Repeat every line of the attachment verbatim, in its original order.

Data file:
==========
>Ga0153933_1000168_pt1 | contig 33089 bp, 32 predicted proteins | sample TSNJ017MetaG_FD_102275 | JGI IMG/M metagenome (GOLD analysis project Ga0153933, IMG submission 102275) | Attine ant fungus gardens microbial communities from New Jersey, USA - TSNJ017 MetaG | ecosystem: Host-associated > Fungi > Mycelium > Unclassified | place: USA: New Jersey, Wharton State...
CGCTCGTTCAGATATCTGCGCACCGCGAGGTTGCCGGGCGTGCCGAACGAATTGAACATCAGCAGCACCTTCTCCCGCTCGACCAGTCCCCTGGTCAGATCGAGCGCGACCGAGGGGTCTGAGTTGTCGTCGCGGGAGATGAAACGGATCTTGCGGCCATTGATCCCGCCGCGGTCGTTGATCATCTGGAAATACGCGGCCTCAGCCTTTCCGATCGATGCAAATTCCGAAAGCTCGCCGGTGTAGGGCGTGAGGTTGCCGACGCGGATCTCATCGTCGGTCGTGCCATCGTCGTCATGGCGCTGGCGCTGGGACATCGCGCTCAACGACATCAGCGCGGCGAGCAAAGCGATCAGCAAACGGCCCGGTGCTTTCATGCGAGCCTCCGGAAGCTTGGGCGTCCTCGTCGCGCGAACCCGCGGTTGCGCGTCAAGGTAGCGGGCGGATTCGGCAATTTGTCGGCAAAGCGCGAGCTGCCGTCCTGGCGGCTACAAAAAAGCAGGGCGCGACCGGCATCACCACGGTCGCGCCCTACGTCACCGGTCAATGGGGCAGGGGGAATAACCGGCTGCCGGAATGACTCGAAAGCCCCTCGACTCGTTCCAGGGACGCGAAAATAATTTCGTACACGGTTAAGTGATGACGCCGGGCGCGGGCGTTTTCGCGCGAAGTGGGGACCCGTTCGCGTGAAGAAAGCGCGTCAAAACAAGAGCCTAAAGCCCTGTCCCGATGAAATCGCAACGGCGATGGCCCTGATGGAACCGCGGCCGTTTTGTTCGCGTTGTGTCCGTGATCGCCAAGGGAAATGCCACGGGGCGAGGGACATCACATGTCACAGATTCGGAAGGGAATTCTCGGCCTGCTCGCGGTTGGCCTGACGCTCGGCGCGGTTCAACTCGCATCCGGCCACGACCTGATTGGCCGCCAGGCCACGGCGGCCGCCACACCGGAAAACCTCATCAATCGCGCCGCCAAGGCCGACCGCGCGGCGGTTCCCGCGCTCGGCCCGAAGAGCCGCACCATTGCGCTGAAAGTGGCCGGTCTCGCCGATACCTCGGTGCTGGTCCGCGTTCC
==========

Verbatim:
>Ga0153933_1000168_pt1 | contig 33089 bp, 32 predicted proteins | sample TSNJ017MetaG_FD_102275 | JGI IMG/M metagenome (GOLD analysis project Ga0153933, IMG submission 102275) | Attine ant fungus gardens microbial communities from New Jersey, USA - TSNJ017 MetaG | ecosystem: Host-associated > Fungi > Mycelium > Unclassified | place: USA: New Jersey, Wharton State...
CGCTCGTTCAGATATCTGCGCACCGCGAGGTTGCCGGGCGTGCCGAACGAATTGAACATCAGCAGCACCTTCTCCCGCTCGACCAGTCCCCTGGTCAGATCGAGCGCGACCGAGGGGTCTGAGTTGTCGTCGCGGGAGATGAAACGGATCTTGCGGCCATTGATCCCGCCGCGGTCGTTGATCATCTGGAAATACGCGGCCTCAGCCTTTCCGATCGATGCAAATTCCGAAAGCTCGCCGGTGTAGGGCGTGAGGTTGCCGACGCGGATCTCATCGTCGGTCGTGCCATCGTCGTCATGGCGCTGGCGCTGGGACATCGCGCTCAACGACATCAGCGCGGCGAGCAAAGCGATCAGCAAACGGCCCGGTGCTTTCATGCGAGCCTCCGGAAGCTTGGGCGTCCTCGTCGCGCGAACCCGCGGTTGCGCGTCAAGGTAGCGGGCGGATTCGGCAATTTGTCGGCAAAGCGCGAGCTGCCGTCCTGGCGGCTACAAAAAAGCAGGGCGCGACCGGCATCACCACGGTCGCGCCCTACGTCACCGGTCAATGGGGCAGGGGGAATAACCGGCTGCCGGAATGACTCGAAAGCCCCTCGACTCGTTCCAGGGACGCGAAAATAATTTCGTACACGGTTAAGTGATGACGCCGGGCGCGGGCGTTTTCGCGCGAAGTGGGGACCCGTTCGCGTGAAGAAAGCGCGTCAAAACAAGAGCCTAAAGCCCTGTCCCGATGAAATCGCAACGGCGATGGCCCTGATGGAACCGCGGCCGTTTTGTTCGCGTTGTGTCCGTGATCGCCAAGGGAAATGCCACGGGGCGAGGGACATCACATGTCACAGATTCGGAAGGGAATTCTCGGCCTGCTCGCGGTTGGCCTGACGCTCGGCGCGGTTCAACTCGCATCCGGCCACGACCTGATTGGCCGCCAGGCCACGGCGGCCGCCACACCGGAAAACCTCATCAATCGCGCCGCCAAGGCCGACCGCGCGGCGGTTCCCGCGCTCGGCCCGAAGAGCCGCACCATTGCGCTGAAAGTGGCCGGTCTCGCCGATACCTCGGTGCTGGTCCGCGTTCC